Information and stories on Tanzania

Solar Energy is Transforming Africa
Photovoltaics panels, more commonly referred to as solar panels, are often cited as the best way to decarbonize the world’s energy grids and reduce emissions. According to MIT, the price per solar cell has decreased by 99% since 1980. These incredibly low costs have now unlocked the use of solar panels for the world’s poorest continent, Africa, with incredibly positive ramifications for the local environments of its citizens and the international effort to reduce emissions. Beyond emissions, however, cheap solar energy also improves the prospects for poor and rural Africans to access electricity, opening new opportunities to enhance standards of living and reduce poverty rates. With the majority of the world’s poor now located in sub-Saharan Africa, these cheap panels, along with the innovative thinking of African communities across the continent, have created new use cases for solar energy that are increasing water security, improving rural access to electricity and increasing economic resilience for Africa’s developing economies. Here are three ways solar energy is transforming Africa.

3 Ways Solar Energy is Transforming Africa

  1. Kenya’s Solar Desalination Plant: Kenya, a former British colony located in eastern Africa, is home to a population of approximately 50 million people. With an annual population growth rate of 2.2%, Kenya has one of the fastest-growing populations in the world and is set to see a population of 85 million by 2050, according to the World Bank. While a significant amount of Kenya’s population growth will be in urban developments, only 28% of Kenya’s population is urban today, meaning that Kenya’s government will need to find ways to provide water and energy infrastructure for its rural communities for decades to come. One small Kenyan fishing village known as Kiunga, home to about 3,500 individuals, has found a solution. Partnering with an American NGO known as GivePower, this village uses solar panels to desalinate ocean water, with the capacity to deliver water to 35,000 residents, 10 times the village’s current population. Today, over 300 million sub-Saharan Africans struggle with water insecurity, often leading to conflict and instability that causes poverty, according to global NGO The Water Project. Developments that can reduce such insecurities can go a long way in improving the future for Africa’s poor. While much more progress needs to occur on this front, this village of Kiunga is providing a template for villages across Africa to harness the power of the sun for water security.
  2. Tanzania’s Rural Mini-Grids: Tanzania, a neighbor of Kenya and a former British and German colony, is home to about 58 million people. Tanzania is East Africa’s largest nation and is home to its largest population and its lowest population density. With its urban population constituting only 35.2% of the country, Tanzania faces the challenge of providing electricity to rural communities far from its city centers. Solar power is uniquely capable of delivering power to these rural communities, and Tanzania has embraced new economic models called “mini-grids” in order to deliver this power. While traditional fossil fuel power plants rely on extensive supply chains and infrastructure in order to deliver electricity, in part due to the weight of the fuels, solar panels generate power on-site, directly from the sun. These “mini-grids” allow small Tanzanian villages to afford electricity for the first time, creating opportunities for rural education and improving security, ultimately contributing to the reduction of rural poverty in Tanzania. Although the current situation is poor, with more than 70% of Tanzanians lacking access to electricity, by 2040, 140 million Africans – including many in Tanzania – will get electricity from these mini-grids, according to the World Resources Institute.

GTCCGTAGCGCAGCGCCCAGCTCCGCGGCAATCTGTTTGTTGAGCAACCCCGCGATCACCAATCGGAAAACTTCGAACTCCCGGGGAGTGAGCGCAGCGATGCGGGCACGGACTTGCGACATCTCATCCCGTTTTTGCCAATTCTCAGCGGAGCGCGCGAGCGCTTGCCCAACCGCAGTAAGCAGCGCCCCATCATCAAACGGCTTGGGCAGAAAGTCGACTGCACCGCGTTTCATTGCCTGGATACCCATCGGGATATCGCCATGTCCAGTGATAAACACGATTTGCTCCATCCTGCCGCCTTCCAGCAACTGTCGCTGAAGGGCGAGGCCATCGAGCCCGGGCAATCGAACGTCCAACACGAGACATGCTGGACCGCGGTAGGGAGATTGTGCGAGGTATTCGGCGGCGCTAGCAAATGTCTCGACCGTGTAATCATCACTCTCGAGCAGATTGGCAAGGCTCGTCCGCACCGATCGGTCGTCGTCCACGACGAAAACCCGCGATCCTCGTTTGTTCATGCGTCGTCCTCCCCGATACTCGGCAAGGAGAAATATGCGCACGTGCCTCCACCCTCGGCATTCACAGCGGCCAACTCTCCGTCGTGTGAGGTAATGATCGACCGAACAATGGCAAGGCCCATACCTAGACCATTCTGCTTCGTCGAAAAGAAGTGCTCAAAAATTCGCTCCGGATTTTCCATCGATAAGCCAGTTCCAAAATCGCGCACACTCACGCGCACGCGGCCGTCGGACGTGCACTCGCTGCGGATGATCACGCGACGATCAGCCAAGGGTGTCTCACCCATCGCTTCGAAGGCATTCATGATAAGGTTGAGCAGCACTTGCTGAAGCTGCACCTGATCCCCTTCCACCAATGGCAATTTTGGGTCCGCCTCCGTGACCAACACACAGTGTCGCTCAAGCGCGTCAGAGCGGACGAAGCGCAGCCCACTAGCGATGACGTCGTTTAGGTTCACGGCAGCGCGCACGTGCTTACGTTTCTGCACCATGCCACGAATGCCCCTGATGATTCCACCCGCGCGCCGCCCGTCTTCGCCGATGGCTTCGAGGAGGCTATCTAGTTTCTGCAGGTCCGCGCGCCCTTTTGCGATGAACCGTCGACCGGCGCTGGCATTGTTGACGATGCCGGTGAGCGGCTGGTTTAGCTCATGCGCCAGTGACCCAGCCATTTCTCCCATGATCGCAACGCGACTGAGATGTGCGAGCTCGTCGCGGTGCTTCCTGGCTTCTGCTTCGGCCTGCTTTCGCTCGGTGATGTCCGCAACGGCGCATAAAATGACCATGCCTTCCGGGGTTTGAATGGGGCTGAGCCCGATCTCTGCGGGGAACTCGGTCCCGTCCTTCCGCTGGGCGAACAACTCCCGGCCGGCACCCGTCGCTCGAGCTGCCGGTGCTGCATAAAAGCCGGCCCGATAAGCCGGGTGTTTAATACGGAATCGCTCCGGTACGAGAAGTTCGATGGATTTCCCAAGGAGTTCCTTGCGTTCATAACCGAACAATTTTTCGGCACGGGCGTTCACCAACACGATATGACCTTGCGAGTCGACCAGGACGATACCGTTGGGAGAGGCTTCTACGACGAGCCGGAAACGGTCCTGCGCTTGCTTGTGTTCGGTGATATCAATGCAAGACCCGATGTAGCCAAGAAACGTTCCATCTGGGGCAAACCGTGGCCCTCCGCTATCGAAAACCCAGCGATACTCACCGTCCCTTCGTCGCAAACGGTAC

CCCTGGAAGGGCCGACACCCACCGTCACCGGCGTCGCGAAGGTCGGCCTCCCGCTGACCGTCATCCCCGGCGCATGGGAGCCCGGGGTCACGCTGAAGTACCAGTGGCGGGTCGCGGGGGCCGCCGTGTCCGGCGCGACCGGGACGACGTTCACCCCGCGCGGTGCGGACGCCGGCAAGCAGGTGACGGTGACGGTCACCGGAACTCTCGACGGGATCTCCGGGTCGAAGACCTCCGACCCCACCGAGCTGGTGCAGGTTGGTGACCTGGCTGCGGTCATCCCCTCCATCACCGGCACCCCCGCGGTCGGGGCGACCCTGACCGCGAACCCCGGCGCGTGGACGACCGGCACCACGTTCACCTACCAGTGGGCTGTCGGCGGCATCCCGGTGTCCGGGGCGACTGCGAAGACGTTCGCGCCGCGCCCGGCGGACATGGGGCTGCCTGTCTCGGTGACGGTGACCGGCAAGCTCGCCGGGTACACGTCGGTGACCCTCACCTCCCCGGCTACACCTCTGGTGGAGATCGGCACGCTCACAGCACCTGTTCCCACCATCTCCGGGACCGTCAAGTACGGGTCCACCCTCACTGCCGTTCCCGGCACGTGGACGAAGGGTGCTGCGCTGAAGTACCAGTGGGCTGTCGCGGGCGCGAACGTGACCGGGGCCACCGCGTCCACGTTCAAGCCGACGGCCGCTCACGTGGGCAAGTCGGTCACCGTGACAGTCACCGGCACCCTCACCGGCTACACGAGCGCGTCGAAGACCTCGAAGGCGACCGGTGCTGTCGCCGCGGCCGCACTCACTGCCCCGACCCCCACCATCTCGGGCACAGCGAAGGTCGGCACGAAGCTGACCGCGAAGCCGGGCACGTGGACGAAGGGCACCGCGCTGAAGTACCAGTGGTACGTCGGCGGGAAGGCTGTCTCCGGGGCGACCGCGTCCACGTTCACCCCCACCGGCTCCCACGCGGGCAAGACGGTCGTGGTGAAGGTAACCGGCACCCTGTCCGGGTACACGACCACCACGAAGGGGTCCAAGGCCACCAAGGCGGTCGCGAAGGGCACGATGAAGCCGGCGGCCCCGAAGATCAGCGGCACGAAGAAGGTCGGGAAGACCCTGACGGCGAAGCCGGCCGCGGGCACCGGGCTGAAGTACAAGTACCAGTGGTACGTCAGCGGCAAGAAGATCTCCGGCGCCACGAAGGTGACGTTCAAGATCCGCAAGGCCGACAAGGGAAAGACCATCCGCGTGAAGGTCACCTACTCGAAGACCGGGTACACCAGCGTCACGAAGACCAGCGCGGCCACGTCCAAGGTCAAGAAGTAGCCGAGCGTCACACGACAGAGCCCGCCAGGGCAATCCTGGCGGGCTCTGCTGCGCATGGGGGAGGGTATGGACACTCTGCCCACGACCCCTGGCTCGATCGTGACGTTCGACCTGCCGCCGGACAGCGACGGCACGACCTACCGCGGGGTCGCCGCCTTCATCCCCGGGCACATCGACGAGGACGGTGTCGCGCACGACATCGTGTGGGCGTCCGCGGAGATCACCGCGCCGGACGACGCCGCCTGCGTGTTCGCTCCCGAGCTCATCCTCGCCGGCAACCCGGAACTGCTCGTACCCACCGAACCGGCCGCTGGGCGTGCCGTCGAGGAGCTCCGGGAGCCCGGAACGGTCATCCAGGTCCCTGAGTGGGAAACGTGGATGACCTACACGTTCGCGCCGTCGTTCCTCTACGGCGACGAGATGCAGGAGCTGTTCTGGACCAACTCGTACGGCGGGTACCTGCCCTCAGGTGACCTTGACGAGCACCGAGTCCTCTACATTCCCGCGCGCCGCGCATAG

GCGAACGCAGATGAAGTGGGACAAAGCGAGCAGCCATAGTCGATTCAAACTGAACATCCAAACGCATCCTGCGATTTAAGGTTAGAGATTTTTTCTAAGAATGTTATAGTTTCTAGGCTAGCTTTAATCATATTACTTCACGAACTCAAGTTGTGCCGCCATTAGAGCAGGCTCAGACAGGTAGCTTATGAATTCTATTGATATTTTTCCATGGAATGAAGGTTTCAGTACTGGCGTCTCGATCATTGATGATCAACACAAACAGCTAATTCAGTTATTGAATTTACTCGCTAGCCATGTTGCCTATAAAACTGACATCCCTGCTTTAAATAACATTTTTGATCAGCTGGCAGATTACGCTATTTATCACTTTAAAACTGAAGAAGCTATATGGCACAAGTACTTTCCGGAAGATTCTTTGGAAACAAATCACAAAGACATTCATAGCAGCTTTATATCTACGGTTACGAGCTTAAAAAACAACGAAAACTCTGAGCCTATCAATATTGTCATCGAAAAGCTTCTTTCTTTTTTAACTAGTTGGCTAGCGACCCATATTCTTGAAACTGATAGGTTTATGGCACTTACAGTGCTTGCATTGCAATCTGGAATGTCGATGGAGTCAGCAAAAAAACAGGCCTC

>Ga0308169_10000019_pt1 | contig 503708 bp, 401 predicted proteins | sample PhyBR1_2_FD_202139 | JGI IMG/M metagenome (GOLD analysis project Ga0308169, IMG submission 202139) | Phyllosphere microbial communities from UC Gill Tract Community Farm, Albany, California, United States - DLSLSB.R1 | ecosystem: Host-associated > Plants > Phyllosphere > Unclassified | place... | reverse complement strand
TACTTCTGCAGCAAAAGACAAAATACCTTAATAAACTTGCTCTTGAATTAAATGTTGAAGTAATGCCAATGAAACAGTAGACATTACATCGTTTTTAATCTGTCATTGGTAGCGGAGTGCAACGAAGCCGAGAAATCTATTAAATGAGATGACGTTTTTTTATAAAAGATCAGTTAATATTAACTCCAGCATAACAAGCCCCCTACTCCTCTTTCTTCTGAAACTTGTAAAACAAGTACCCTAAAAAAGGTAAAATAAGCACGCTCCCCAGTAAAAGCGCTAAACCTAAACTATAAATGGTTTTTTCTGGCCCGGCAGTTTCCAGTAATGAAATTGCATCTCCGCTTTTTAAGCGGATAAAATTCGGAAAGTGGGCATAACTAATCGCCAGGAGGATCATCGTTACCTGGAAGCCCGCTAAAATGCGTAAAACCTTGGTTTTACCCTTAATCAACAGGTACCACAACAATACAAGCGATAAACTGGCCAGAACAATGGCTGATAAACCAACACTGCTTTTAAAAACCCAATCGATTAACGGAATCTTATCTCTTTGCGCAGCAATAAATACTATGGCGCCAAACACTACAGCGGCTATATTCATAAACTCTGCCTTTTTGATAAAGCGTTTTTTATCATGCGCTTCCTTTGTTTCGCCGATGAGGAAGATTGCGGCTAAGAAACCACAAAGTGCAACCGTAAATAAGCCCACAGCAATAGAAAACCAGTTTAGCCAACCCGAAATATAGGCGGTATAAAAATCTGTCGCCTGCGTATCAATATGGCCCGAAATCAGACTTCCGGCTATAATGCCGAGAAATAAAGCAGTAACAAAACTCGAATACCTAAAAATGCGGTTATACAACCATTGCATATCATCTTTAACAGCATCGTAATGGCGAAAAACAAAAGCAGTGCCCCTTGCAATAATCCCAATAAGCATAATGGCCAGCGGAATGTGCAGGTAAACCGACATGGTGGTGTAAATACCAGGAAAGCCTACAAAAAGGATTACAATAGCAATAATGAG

3. Morocco’s Mega Solar Plant: The North African nation of Morocco is becoming an increasingly important economic power in Africa, with a growth rate of nearly 4.1%. Despite this progress, however, Morocco’s rural poverty rate remains high at 19%. Though one cannot fault Morocco for prioritizing its economy over its environment, given its current poverty rate, Morocco has committed to ramping up its solar energy production, seeking a 50% renewable energy capacity by 2030. The benefits of this development, however, are more than environmental, as Morocco is now a net energy exporter to Europe, decreasing its domestic electricity costs and enhancing its economic resilience, all while improving its economic and political relationships with Europe. Thus, Morocco has used solar energy to not only maintain its commitments to emissions reductions but also as a tool to diversify its economy, allowing the nation to not only lift its citizens from poverty but to sustain its citizen’s incomes in good times and bad.

Poverty remains a significant problem in Africa, with more than half of the world’s deeply impoverished peoples living in sub-Saharan Africa. However, through remarkably low costs and a variety of unique use cases across Africa, solar panels are now increasingly capable of delivering energy, water security and economic growth. From LED-powered lights in rural African schools to increasingly reliable electricity for African small businesses, solar energy is transforming Africa by contributing to its economic rise and modernizing its rural life. And, with solar-powered desalination moving from fiction to reality, water security is increasingly possible across the continent, leading to greater community stability and resilience. All of these factors play an essential role in decreasing poverty rates and improving the quality of life on Earth’s poorest continent. Sunlight, it seems, will brighten Africa’s nights in the future.